Finally the truth comes out of the arse of the Thatcherite toff Pearson.
DESPITE having one of its former MEPs jailed for expenses fraud last year, the UK Independence party has benefited from the current distrust of the larger parties and is fielding its candidates in the general election on an anti-sleaze platform.
Yet its commitment to upholding political standards has now been revealed as less than perfect.
Stuart Agnew, a UKIP MEP, and Lord Pearson of Rannoch, the party’s leader, have told undercover reporters how a real donor's name could be kept secret by passing tens of thousands of pounds through intermediaries. If carried out, one or more of the suggested methods could have been illegal.
Our disclosures will embarrass UKIP and Pearson, who also told the undercover reporter that some UKIP members were “neanderthals” and described Agnew, 60, as “one of our only really sane MEPs”.
An undercover reporter approached Agnew last month, saying that her aunt wanted to make a substantial donation to UKIP while keeping her identity secret. This was, the reporter explained, because her aunt was a senior civil servant who would find it professionally embarrassing to have her name publicly linked with the party.
Agnew, who joined UKIP 11 years ago and was elected to the European parliament in 2009, was initially circumspect. Asked if the real donor’s name would have to be revealed publicly, he said: “I’m afraid if it’s significant it would have to be.” But within minutes he appeared to contradict himself.
“If she can trust you she could give you a huge sum of money and you could give it to the party,” he said.
“I will try and look into all these things though to see what can be done so there are a few options,” he added.
A few days later, Agnew rang to say that after taking advice from “experts” he had “encouraging information” and suggested a meeting.
Last Thursday he met the undercover reporter at a hotel in Colchester, Essex. Agnew began by outlining the law on giving anonymous donations. Any donation of more than £7,500 to a party headquarters, or £1,500 to a party individual or branch, must be declared to the Electoral Commission and the donor’s name given.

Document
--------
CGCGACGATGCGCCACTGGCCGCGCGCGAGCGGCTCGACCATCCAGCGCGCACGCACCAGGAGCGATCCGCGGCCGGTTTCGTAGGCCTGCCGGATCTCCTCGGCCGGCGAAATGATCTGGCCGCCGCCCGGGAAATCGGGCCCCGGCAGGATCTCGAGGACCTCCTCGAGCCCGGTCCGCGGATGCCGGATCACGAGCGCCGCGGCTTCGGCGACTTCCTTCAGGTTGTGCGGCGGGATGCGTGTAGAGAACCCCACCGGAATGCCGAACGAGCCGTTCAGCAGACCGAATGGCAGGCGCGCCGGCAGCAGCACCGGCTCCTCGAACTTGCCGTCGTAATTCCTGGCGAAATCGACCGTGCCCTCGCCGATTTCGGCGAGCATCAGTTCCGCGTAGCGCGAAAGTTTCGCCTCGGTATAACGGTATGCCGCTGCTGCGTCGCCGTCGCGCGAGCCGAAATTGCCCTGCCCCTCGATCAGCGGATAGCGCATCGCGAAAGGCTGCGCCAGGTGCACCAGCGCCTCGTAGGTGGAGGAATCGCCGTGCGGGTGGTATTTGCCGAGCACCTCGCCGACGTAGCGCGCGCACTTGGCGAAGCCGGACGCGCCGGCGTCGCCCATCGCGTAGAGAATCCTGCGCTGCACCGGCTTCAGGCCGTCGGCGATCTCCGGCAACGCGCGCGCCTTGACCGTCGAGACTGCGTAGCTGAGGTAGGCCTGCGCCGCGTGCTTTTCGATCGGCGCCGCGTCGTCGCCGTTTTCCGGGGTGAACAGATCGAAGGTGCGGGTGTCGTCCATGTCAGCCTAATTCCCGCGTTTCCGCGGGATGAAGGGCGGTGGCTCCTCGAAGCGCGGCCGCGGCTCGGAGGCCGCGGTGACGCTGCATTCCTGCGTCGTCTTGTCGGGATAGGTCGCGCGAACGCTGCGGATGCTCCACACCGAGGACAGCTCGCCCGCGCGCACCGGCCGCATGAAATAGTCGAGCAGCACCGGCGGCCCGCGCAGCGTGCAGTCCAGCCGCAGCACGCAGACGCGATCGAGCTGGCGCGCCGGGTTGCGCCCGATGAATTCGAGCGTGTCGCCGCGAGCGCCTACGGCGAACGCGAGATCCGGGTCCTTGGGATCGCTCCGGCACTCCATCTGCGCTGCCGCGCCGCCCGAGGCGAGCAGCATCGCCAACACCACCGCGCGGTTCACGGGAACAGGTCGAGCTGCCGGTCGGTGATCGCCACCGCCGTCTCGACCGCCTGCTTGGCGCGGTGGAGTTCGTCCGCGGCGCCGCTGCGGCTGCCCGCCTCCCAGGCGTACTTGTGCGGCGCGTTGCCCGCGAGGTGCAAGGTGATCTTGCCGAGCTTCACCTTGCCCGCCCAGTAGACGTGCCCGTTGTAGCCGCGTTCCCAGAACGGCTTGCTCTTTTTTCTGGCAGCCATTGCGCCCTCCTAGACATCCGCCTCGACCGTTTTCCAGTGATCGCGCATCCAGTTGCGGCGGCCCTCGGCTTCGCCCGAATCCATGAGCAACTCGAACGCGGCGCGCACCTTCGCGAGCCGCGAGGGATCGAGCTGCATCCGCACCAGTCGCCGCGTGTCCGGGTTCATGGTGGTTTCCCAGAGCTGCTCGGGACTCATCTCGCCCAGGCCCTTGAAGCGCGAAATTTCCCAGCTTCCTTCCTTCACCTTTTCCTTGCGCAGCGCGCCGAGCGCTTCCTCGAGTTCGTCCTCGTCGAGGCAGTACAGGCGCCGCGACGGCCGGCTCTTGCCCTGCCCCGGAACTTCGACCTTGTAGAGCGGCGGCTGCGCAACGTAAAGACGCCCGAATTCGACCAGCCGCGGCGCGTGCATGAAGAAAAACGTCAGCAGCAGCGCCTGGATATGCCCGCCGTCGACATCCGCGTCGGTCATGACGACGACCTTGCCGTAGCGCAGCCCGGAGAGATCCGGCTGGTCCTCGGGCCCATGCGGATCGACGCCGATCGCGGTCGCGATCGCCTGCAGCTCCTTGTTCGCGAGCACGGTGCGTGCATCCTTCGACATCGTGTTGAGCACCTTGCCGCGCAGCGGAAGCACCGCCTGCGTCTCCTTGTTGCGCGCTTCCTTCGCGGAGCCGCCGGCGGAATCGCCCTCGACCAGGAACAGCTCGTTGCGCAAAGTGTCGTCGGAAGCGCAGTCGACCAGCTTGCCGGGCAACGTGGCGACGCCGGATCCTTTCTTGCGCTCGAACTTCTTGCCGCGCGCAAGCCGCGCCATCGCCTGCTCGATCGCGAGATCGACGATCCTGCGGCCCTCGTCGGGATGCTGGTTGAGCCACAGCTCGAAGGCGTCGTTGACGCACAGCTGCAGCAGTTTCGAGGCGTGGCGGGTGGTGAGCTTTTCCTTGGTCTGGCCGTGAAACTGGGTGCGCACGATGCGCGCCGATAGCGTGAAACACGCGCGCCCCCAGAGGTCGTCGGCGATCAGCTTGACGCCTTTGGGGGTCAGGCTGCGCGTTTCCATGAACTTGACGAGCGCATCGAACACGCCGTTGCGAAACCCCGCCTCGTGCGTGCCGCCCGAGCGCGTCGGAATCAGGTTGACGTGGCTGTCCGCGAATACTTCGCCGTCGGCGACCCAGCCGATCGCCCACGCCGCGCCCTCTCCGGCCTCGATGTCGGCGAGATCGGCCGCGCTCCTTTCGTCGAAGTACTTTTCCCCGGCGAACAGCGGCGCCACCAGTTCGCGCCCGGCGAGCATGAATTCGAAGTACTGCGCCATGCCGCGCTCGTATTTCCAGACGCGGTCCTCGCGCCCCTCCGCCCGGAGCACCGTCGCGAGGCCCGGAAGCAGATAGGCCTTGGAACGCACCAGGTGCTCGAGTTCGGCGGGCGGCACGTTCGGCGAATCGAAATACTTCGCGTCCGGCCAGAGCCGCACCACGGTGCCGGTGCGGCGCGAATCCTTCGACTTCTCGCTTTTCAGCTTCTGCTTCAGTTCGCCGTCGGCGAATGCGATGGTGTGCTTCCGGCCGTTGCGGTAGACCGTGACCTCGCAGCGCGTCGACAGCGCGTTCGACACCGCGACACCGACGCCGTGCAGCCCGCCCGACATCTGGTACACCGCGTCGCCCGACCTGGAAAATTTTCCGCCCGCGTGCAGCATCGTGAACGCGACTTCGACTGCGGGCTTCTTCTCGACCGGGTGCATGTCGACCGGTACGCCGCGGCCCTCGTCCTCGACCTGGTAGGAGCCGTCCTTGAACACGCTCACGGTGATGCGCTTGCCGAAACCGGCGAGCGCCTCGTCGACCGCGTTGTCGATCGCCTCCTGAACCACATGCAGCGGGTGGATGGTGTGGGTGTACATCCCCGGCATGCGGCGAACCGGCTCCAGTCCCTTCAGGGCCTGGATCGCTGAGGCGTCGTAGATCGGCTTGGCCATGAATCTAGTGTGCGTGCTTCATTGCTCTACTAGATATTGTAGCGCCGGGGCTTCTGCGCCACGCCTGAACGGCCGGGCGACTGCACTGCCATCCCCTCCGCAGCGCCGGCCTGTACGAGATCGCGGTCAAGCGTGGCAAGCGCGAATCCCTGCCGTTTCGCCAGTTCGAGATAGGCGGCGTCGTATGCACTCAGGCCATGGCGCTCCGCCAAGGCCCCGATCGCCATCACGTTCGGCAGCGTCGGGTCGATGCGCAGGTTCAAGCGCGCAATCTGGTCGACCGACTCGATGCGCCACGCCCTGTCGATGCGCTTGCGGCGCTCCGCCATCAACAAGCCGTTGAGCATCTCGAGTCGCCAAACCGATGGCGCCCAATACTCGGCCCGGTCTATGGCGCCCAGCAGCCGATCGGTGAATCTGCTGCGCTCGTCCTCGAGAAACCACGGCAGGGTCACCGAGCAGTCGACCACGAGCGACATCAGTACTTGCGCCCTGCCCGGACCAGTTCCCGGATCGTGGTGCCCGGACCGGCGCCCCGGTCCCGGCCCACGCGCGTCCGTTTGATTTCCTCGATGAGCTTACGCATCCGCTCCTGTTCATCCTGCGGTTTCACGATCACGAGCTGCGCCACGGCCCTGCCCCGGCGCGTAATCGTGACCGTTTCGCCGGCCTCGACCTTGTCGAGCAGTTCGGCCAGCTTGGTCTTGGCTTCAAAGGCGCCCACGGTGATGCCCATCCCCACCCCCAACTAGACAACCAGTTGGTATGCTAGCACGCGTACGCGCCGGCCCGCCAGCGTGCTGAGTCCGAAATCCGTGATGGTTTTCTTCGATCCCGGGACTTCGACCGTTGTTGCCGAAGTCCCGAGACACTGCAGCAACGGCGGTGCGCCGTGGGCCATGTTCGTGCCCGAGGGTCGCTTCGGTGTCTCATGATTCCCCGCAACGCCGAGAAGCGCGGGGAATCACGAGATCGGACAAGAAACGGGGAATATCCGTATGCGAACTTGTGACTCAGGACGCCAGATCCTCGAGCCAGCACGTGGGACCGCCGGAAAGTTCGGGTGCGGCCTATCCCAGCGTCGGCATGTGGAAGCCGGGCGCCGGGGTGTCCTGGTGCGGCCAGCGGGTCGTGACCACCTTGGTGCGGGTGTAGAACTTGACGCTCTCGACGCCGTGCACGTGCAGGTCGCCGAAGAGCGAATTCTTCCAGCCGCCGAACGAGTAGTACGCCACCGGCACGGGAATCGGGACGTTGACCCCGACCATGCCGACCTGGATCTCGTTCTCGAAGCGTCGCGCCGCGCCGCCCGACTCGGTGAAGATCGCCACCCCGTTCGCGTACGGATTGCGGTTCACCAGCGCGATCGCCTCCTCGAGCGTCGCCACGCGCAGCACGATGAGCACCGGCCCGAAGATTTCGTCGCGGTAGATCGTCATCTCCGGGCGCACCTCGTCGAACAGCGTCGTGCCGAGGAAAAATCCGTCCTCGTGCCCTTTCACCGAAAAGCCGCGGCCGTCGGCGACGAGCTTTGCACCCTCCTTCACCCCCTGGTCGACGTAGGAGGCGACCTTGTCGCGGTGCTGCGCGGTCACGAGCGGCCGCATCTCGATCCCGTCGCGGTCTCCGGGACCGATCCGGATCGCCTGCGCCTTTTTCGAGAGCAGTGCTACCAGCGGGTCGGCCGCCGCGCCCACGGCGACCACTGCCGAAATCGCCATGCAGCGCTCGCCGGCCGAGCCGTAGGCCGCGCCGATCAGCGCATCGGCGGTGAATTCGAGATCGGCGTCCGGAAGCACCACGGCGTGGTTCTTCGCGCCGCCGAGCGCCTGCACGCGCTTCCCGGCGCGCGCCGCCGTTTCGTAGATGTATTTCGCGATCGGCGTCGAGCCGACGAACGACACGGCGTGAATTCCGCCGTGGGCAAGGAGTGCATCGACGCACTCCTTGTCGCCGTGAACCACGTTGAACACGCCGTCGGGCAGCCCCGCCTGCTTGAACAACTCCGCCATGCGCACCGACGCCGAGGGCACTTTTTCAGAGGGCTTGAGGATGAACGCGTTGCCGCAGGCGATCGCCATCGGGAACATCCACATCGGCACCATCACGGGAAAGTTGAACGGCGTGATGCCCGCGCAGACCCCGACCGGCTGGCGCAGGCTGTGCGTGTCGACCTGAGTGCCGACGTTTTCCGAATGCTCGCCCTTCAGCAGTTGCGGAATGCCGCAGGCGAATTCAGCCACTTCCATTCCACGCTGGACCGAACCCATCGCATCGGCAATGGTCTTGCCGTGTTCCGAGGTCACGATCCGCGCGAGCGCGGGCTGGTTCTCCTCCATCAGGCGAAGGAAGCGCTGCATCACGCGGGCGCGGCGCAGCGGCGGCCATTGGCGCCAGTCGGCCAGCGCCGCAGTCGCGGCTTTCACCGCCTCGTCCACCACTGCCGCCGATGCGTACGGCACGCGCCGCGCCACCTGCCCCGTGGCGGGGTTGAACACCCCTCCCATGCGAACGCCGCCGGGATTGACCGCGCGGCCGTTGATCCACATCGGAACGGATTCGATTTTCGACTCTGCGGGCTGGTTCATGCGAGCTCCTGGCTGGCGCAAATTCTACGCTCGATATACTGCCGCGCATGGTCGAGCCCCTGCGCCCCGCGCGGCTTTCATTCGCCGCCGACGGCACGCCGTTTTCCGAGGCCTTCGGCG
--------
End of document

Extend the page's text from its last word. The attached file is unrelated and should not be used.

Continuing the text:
Although Agnew did not mention it, if a donation of more than £7,500 is made via a third party or agent, the details of the real donor must also be given to the political party so that they can be supplied to the commission, which then publishes them on its website. Making anonymous large donations by proxy is not allowed.
After summarising for the reporter the level permitted for anonymous donations, Agnew said: “Now this is where it gets a bit more complicated. She [the aunt] can give money to what’s known as an unincorporated association.”
Unincorporated associations, which do not have to file accounts, are allowed to make donations to political parties. There have long been suspicions, however, that they can be used as “filters” to pass money from donors who want to remain anonymous.
New rules state that donations totalling more than £25,000 a year from an unincorporated association will result in further scrutiny from the commission. It then demands a full list of everyone who has given to the association over the course of the previous year.
Even for donations of less than £25,000, however, the association is still required to disclose the true name of any donor who is using it as a proxy to give money.
Agnew suggested using Global Britain, which was set up in 1997 by Pearson and two other peers and now also includes fellow UKIP peer Lord Willoughby de Broke. It describes itself on its website as a “geo-political think tank” which conducts Eurosceptic research. Last May it donated £80,000 to UKIP in the run-up to the Euro elections.
Agnew said: “I’ve spoken to Nigel Farage [the UKIP MEP and former leader] and he says at the moment you can put £25,000 into Global Britain and you will remain anonymous.”
He went on: “Of course, there is an element of trust though that your aunt wants that money into UKIP. Now, as the thing is run by Malcolm Pearson and as he is the leader of UKIP, there’s a pretty good chance, isn’t there, that that money will go in the right direction.” Agnew later rang Farage in front of the reporter to recheck the possibility of giving the amount to UKIP via Global Britain.
Agnew continued to run down his list of ways of giving anonymously. He said: “Another thing she [the aunt] could do: you are her niece — she could give you £3,000 before April 5, in other words before the end of the tax year ... as a present, as a gift. You would then immediately give UKIP a donation of £3,000.” Agnew said she could then do the same next week — now in a new financial year — and in both cases avoid any tax penalties.